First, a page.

American Religious History

History132C draft2

About the Course

History 132C, American Religious History, taught by Professor Ronit Y. Stahl, surveys religion in the land that became the United States from colonial contact with indigenous people to the present with an emphasis on how religion has shaped and been shaped by, the American experience. It addresses enduring tensions between the presence of religious diversity, the ideals of religious pluralism, and the desire for religious power. What are the relationships between various American religious traditions and American society, politics, and culture? How have religious groups articulated their values to address questions of law, politics, culture, and economics? How does religion intersect with race, class, gender, and sexuality to form American identities and transform religious communities?

Themes and Questions Addressed

Why, given the constitutional separation of religion and state, does religion continue to roil American life? Why, given the diverse array of religious traditions present in the United States, do claims that America is a Christian nation persist? This course offers an opportunity to learn and think about how religion has shaped and been shaped by, the American experience through a survey of religion in the lands that became the United States from colonial contact with indigenous peoples to the present. In particular, it will address enduring tensions between the presence of religious diversity, the ideals of religious pluralism, and the desire (by some) for religious power. What are the relationships between various American religious traditions and American society, politics, and culture? How have religious groups articulated their values to address questions of economic organization, cultural production, legal rights, and political discourse? How does religion intersect with race, class, and gender to form American identities, transform religious communities, and influence American society? Readings will include first-hand accounts, literature, media, and art produced by people in the past describing religious views, practices, and encounters; legal cases over differing interpretations of the First Amendment’s religion clauses; and scholarly analyses of the role of religion in American life. Through lectures, readings, and writing, students will acquire the historical understanding and analytic tools to assess recurring struggles over religious power and religious pluralism in America.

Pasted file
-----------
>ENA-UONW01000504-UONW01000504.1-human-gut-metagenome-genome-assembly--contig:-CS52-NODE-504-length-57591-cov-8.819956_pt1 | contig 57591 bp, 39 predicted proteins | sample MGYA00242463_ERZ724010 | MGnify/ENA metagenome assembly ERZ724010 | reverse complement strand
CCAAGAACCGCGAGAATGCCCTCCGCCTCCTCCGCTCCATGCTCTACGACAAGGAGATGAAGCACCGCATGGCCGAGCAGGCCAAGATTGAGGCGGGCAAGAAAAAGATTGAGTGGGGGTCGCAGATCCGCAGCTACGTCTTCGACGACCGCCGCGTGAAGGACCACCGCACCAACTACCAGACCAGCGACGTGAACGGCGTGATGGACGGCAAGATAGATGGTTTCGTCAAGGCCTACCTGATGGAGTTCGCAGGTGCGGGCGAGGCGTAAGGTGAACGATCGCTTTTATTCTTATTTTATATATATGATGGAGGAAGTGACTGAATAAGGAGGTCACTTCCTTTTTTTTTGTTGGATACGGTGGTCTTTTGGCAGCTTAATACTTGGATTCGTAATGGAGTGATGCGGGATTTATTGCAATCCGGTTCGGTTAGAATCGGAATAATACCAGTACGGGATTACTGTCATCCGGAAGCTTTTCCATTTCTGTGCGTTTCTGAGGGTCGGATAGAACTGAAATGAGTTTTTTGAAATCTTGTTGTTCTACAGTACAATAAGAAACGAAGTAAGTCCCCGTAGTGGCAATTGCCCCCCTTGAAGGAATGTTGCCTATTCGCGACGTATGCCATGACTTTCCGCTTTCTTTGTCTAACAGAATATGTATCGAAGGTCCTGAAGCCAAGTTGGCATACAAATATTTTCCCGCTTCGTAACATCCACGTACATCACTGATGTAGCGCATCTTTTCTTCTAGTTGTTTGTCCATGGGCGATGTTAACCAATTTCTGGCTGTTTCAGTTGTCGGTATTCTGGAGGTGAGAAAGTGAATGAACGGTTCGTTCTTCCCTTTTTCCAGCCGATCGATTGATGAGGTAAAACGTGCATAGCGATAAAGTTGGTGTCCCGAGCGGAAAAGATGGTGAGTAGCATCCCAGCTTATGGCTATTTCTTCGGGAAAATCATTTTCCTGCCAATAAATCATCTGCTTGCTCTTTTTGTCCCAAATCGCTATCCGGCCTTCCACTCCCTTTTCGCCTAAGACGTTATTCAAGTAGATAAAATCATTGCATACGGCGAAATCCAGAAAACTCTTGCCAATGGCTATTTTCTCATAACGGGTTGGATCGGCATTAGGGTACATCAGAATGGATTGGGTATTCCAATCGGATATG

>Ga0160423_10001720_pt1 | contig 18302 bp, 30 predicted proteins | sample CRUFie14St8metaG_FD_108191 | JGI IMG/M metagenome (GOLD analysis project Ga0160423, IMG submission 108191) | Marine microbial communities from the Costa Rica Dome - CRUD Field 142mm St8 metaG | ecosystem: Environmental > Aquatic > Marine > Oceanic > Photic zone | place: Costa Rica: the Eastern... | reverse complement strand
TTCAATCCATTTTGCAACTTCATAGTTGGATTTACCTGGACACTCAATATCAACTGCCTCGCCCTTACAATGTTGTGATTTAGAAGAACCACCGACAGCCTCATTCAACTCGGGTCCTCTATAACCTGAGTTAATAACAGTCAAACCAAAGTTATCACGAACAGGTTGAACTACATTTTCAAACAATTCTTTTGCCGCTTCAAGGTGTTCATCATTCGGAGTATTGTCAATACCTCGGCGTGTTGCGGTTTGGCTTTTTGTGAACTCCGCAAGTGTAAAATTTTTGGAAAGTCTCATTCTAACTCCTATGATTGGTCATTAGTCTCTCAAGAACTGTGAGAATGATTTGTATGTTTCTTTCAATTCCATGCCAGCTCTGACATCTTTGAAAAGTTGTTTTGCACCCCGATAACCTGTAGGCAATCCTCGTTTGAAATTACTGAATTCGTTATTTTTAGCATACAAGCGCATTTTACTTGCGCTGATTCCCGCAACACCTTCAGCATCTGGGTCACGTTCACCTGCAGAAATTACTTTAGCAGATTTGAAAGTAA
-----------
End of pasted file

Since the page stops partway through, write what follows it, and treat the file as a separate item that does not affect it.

About Ronit Stahl

Dr. Ronit Y. Stahl is an Assistant Professor of History, and a member of the Religious Diversity cluster of the Haas Institute for a Fair and Inclusive Society. Dr. Stahl is also a Faculty Affiliate, Berkeley Center for the Study of Religion, and the Center for Jewish Studies. In 2018, she was awarded the Frank S. and Elizabeth D. Brewer Prize for her book Enlisting Faith: How The Military Chaplaincy Shaped Religion and State in Modern America (Harvard University Press, 2017)(link is external). The prize, awarded by the American Society of Church History, honors outstanding scholarship in church history by a first-time author and comes with a cash award of $2500.
image of Ronit Stahl's book, Enlisting Faith, hardcover book with an image of chaplains and military at a shoreline

Enlisting Faith, How the Military Chaplaincy Shaped Religion and State in Modern America (Harvard University Press, 2017) by Ronit Y. Stahl